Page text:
You hear the sickening pop as your passenger side window is smashed by a hoodlum using a small piece of porcelain that he has broken from a spark plug. You know there is trouble.
You see the bandana covering the identity of the "military-aged male," as we'd call them in the U. S. Army, and you feel the dump of adrenaline as he brings his nickel plated revolver into view. He cusses at you to get out of the vehicle as his pistol is moving in your direction. What should you do?
You can calmly place the vehicle in park, undo your seat belt, open the door and calmly walk away. But as you see the pistol beginning to point in your direction, you see the bad guy's finger go to the trigger. You flash back to the news feed in your area, "Local gang members shoot pedestrians and take their vehicles."
Now is the time you decide to shoot rather than be shot, and it's now a race to get to your legal, concealed carry pistol, and do what you have trained for years to do — protect yourself and defend your life.
At this point, you have to make the decision on how do you get the gun into the fight as quickly as possible.
Some trains of thought are to get the seat belt unbuckled at the same time you are drawing the pistol. I might buy this if there wasn't an immediate threat, in other words, a point at which I need my pistol in the fight. The gravity of this type of situation should start to sink in; you must train with techniques that can withstand the beginning of the fight, the actual fight, and the post-fight situation.
If you have decided that getting out of the car is your primary priority, then getting the seat belt out of the way is crucial. For some law enforcement (LE) officers and military men and women caught in an ambush, getting out of the vehicle may be priority numero uno. But for most of us not caught in the crosshairs of ISIS, simply targeted for the vehicle we drive or poor demeanor, there may be other options to explore.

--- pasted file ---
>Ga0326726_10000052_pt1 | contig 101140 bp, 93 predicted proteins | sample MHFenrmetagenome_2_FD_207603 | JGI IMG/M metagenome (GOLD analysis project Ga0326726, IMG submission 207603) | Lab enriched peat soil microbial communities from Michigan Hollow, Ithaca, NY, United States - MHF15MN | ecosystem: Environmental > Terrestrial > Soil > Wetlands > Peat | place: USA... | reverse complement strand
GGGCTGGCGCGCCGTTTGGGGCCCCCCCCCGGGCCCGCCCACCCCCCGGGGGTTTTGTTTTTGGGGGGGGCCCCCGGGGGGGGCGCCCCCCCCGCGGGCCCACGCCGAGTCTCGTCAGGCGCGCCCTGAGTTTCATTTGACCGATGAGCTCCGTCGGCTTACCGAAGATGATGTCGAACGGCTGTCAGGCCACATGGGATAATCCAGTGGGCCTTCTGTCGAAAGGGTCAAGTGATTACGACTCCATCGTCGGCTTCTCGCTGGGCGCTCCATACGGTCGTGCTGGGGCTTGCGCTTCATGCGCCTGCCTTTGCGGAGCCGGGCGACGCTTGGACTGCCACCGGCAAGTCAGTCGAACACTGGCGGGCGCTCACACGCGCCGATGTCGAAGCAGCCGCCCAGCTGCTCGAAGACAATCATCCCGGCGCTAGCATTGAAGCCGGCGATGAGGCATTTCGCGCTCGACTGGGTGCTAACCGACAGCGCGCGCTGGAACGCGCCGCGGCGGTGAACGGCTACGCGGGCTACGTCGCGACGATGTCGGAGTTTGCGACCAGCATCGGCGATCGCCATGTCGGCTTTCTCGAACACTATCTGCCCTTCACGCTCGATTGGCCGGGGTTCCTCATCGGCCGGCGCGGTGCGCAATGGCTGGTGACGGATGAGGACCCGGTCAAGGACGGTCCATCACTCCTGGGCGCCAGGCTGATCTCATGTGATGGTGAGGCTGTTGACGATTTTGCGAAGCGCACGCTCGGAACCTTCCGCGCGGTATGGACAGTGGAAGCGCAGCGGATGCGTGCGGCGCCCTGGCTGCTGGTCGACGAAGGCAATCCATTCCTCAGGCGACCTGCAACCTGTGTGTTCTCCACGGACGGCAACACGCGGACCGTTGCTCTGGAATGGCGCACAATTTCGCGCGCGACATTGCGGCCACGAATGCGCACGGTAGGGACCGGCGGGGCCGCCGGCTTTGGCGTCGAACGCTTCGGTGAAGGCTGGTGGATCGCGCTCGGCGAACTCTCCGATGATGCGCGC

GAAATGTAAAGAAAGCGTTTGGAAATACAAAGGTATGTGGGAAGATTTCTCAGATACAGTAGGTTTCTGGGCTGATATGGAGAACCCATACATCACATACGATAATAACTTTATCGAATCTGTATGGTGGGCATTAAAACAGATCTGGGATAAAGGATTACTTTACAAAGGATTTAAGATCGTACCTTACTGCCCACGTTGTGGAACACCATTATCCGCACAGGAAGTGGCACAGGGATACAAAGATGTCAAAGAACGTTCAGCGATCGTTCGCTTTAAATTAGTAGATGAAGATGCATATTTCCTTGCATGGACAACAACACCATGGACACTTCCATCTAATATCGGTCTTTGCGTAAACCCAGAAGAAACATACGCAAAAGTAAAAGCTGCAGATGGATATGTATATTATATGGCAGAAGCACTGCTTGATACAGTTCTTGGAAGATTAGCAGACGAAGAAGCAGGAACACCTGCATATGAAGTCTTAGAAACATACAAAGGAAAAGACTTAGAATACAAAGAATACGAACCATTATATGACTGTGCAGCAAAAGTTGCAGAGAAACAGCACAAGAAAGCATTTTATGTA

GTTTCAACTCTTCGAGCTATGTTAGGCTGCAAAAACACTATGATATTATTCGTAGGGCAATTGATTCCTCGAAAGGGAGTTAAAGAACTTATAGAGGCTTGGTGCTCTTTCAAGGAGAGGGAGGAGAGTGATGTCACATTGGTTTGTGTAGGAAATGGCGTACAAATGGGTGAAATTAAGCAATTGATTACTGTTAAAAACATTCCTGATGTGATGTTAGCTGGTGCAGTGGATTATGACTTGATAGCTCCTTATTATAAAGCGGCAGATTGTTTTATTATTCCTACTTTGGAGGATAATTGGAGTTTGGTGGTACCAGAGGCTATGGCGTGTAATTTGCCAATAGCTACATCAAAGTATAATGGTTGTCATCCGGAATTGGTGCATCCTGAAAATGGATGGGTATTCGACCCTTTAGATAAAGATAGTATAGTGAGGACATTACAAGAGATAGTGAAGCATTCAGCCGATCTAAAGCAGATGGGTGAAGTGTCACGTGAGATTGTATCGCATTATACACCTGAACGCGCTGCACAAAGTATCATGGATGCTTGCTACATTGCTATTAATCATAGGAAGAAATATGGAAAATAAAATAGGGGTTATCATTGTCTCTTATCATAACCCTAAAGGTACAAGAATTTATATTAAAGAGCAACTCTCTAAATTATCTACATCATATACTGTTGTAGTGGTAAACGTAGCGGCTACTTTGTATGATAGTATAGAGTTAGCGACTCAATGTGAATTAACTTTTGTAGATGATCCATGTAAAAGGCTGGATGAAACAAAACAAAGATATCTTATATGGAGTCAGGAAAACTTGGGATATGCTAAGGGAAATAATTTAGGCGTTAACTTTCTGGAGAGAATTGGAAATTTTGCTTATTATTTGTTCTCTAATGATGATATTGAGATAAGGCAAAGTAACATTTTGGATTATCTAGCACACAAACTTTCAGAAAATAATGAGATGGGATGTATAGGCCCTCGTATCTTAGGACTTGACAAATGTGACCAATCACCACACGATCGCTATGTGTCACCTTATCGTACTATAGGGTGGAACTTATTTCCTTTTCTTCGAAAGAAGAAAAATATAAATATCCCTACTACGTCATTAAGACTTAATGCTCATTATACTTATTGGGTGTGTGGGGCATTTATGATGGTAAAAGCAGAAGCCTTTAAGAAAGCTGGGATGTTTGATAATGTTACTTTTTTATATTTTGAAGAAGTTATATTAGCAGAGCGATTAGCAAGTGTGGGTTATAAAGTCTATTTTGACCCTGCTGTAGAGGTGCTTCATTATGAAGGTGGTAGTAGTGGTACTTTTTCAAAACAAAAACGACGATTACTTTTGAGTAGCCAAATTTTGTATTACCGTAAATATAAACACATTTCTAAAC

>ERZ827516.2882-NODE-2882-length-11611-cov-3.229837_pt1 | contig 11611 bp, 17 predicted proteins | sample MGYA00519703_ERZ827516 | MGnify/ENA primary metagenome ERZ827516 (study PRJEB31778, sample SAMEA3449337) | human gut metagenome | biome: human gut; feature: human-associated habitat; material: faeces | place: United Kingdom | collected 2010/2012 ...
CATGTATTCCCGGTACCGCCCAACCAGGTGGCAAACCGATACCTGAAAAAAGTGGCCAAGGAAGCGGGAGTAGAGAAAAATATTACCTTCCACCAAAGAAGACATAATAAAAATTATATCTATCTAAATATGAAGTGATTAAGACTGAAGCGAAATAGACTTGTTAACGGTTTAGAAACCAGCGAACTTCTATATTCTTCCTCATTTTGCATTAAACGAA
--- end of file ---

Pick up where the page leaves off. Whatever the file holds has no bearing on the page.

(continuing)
Get the training right. If you have been to a shooting school or watched a self-defense video on the removal of the seat belt, you might be farther behind the power curve than the average gun owner. I say this because some of the mystical and magical seat belt undoing techniques can absolutely drive me crazy. The six-step process of removing the belt will only get you killed if you need your pistol in the fight right now. I am a simple man, therefore I teach simple techniques that work well for those who are overcome by events in a possible gunfight. Under stress, we will revert back to our training, so we need to get the training right to begin with.
Before I get to the meat of the matter, you must know when you can legally use your pistol to stop a threat, this is law that should have been taught to you during your concealed carry training. If it hasn't been, I would highly recommend reaching out to a qualified trainer on the use of deadly force.
If you decide you want the seat belt off first, the best technique I have seen is to simply take the seat belt off as you do every day. Do not overthink the process. Grabbing and tracing and this and that only clogs the decision making process. Reach for the buckle and disconnect the seat belt.